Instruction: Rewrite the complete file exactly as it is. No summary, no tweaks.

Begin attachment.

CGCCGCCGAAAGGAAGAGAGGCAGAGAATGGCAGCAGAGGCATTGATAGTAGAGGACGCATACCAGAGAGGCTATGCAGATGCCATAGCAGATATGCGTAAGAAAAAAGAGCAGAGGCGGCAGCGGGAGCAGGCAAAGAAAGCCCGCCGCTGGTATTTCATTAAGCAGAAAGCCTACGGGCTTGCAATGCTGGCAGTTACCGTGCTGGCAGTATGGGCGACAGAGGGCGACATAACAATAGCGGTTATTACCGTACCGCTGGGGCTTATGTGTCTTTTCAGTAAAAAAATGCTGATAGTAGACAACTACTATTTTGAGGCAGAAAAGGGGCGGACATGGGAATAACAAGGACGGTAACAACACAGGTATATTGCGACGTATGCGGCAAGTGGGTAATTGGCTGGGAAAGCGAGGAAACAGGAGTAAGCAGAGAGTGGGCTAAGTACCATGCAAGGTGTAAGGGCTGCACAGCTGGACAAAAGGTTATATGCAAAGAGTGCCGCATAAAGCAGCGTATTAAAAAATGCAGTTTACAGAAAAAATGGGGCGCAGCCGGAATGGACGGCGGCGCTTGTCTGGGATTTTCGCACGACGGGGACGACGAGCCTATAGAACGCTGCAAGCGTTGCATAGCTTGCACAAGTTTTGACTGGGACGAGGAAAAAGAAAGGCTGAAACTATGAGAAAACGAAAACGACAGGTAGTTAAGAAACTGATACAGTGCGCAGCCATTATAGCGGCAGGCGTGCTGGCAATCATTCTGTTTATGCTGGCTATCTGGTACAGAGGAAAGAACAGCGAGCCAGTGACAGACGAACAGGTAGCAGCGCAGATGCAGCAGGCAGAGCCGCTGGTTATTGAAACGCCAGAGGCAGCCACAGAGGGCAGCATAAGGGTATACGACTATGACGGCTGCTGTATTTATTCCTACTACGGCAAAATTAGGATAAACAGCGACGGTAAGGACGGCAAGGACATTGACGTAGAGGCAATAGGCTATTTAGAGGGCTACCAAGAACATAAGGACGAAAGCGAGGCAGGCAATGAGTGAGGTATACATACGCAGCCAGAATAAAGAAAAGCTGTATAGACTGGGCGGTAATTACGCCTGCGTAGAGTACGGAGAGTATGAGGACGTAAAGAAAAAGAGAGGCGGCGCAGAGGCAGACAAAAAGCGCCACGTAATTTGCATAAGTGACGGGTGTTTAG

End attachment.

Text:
CGCCGCCGAAAGGAAGAGAGGCAGAGAATGGCAGCAGAGGCATTGATAGTAGAGGACGCATACCAGAGAGGCTATGCAGATGCCATAGCAGATATGCGTAAGAAAAAAGAGCAGAGGCGGCAGCGGGAGCAGGCAAAGAAAGCCCGCCGCTGGTATTTCATTAAGCAGAAAGCCTACGGGCTTGCAATGCTGGCAGTTACCGTGCTGGCAGTATGGGCGACAGAGGGCGACATAACAATAGCGGTTATTACCGTACCGCTGGGGCTTATGTGTCTTTTCAGTAAAAAAATGCTGATAGTAGACAACTACTATTTTGAGGCAGAAAAGGGGCGGACATGGGAATAACAAGGACGGTAACAACACAGGTATATTGCGACGTATGCGGCAAGTGGGTAATTGGCTGGGAAAGCGAGGAAACAGGAGTAAGCAGAGAGTGGGCTAAGTACCATGCAAGGTGTAAGGGCTGCACAGCTGGACAAAAGGTTATATGCAAAGAGTGCCGCATAAAGCAGCGTATTAAAAAATGCAGTTTACAGAAAAAATGGGGCGCAGCCGGAATGGACGGCGGCGCTTGTCTGGGATTTTCGCACGACGGGGACGACGAGCCTATAGAACGCTGCAAGCGTTGCATAGCTTGCACAAGTTTTGACTGGGACGAGGAAAAAGAAAGGCTGAAACTATGAGAAAACGAAAACGACAGGTAGTTAAGAAACTGATACAGTGCGCAGCCATTATAGCGGCAGGCGTGCTGGCAATCATTCTGTTTATGCTGGCTATCTGGTACAGAGGAAAGAACAGCGAGCCAGTGACAGACGAACAGGTAGCAGCGCAGATGCAGCAGGCAGAGCCGCTGGTTATTGAAACGCCAGAGGCAGCCACAGAGGGCAGCATAAGGGTATACGACTATGACGGCTGCTGTATTTATTCCTACTACGGCAAAATTAGGATAAACAGCGACGGTAAGGACGGCAAGGACATTGACGTAGAGGCAATAGGCTATTTAGAGGGCTACCAAGAACATAAGGACGAAAGCGAGGCAGGCAATGAGTGAGGTATACATACGCAGCCAGAATAAAGAAAAGCTGTATAGACTGGGCGGTAATTACGCCTGCGTAGAGTACGGAGAGTATGAGGACGTAAAGAAAAAGAGAGGCGGCGCAGAGGCAGACAAAAAGCGCCACGTAATTTGCATAAGTGACGGGTGTTTAG